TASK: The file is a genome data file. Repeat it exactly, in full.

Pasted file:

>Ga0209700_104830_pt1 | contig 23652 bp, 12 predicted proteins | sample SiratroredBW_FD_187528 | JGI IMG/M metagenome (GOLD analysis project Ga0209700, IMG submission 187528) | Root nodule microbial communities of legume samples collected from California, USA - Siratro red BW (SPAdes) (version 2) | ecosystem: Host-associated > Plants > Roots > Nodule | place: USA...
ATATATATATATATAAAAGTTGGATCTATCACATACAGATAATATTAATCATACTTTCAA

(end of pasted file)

>Ga0209700_104830_pt1 | contig 23652 bp, 12 predicted proteins | sample SiratroredBW_FD_187528 | JGI IMG/M metagenome (GOLD analysis project Ga0209700, IMG submission 187528) | Root nodule microbial communities of legume samples collected from California, USA - Siratro red BW (SPAdes) (version 2) | ecosystem: Host-associated > Plants > Roots > Nodule | place: USA...
ATATATATATATATAAAAGTTGGATCTATCACATACAGATAATATTAATCATACTTTCAA